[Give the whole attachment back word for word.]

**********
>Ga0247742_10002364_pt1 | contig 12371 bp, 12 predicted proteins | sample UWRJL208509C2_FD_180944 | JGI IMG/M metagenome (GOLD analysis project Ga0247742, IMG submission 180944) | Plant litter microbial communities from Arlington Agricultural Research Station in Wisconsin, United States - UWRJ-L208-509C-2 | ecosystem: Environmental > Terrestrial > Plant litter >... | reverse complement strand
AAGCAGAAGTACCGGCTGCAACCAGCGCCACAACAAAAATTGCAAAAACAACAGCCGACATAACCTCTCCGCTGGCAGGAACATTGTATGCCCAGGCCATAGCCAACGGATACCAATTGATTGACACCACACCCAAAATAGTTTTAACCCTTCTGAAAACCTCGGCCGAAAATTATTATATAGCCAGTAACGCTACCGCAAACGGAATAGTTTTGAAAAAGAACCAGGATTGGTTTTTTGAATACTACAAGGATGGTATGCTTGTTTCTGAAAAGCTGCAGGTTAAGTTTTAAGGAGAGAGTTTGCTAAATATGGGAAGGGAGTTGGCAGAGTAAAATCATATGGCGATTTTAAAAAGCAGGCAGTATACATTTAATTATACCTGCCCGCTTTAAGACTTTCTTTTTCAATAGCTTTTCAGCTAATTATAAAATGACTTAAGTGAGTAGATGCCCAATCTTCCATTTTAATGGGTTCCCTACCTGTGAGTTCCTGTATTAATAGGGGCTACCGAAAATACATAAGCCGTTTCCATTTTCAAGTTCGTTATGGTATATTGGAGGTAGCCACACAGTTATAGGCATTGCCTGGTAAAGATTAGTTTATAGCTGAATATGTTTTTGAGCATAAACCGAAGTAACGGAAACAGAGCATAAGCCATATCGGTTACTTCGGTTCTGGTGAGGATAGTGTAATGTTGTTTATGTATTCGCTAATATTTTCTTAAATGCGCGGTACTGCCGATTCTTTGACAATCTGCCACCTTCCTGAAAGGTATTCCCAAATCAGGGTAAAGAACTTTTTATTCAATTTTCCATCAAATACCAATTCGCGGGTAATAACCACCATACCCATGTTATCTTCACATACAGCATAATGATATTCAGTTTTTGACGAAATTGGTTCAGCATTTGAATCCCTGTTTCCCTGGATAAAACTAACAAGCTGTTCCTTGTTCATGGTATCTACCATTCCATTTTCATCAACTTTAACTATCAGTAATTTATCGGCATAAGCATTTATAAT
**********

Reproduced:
>Ga0247742_10002364_pt1 | contig 12371 bp, 12 predicted proteins | sample UWRJL208509C2_FD_180944 | JGI IMG/M metagenome (GOLD analysis project Ga0247742, IMG submission 180944) | Plant litter microbial communities from Arlington Agricultural Research Station in Wisconsin, United States - UWRJ-L208-509C-2 | ecosystem: Environmental > Terrestrial > Plant litter >... | reverse complement strand
AAGCAGAAGTACCGGCTGCAACCAGCGCCACAACAAAAATTGCAAAAACAACAGCCGACATAACCTCTCCGCTGGCAGGAACATTGTATGCCCAGGCCATAGCCAACGGATACCAATTGATTGACACCACACCCAAAATAGTTTTAACCCTTCTGAAAACCTCGGCCGAAAATTATTATATAGCCAGTAACGCTACCGCAAACGGAATAGTTTTGAAAAAGAACCAGGATTGGTTTTTTGAATACTACAAGGATGGTATGCTTGTTTCTGAAAAGCTGCAGGTTAAGTTTTAAGGAGAGAGTTTGCTAAATATGGGAAGGGAGTTGGCAGAGTAAAATCATATGGCGATTTTAAAAAGCAGGCAGTATACATTTAATTATACCTGCCCGCTTTAAGACTTTCTTTTTCAATAGCTTTTCAGCTAATTATAAAATGACTTAAGTGAGTAGATGCCCAATCTTCCATTTTAATGGGTTCCCTACCTGTGAGTTCCTGTATTAATAGGGGCTACCGAAAATACATAAGCCGTTTCCATTTTCAAGTTCGTTATGGTATATTGGAGGTAGCCACACAGTTATAGGCATTGCCTGGTAAAGATTAGTTTATAGCTGAATATGTTTTTGAGCATAAACCGAAGTAACGGAAACAGAGCATAAGCCATATCGGTTACTTCGGTTCTGGTGAGGATAGTGTAATGTTGTTTATGTATTCGCTAATATTTTCTTAAATGCGCGGTACTGCCGATTCTTTGACAATCTGCCACCTTCCTGAAAGGTATTCCCAAATCAGGGTAAAGAACTTTTTATTCAATTTTCCATCAAATACCAATTCGCGGGTAATAACCACCATACCCATGTTATCTTCACATACAGCATAATGATATTCAGTTTTTGACGAAATTGGTTCAGCATTTGAATCCCTGTTTCCCTGGATAAAACTAACAAGCTGTTCCTTGTTCATGGTATCTACCATTCCATTTTCATCAACTTTAACTATCAGTAATTTATCGGCATAAGCATTTATAAT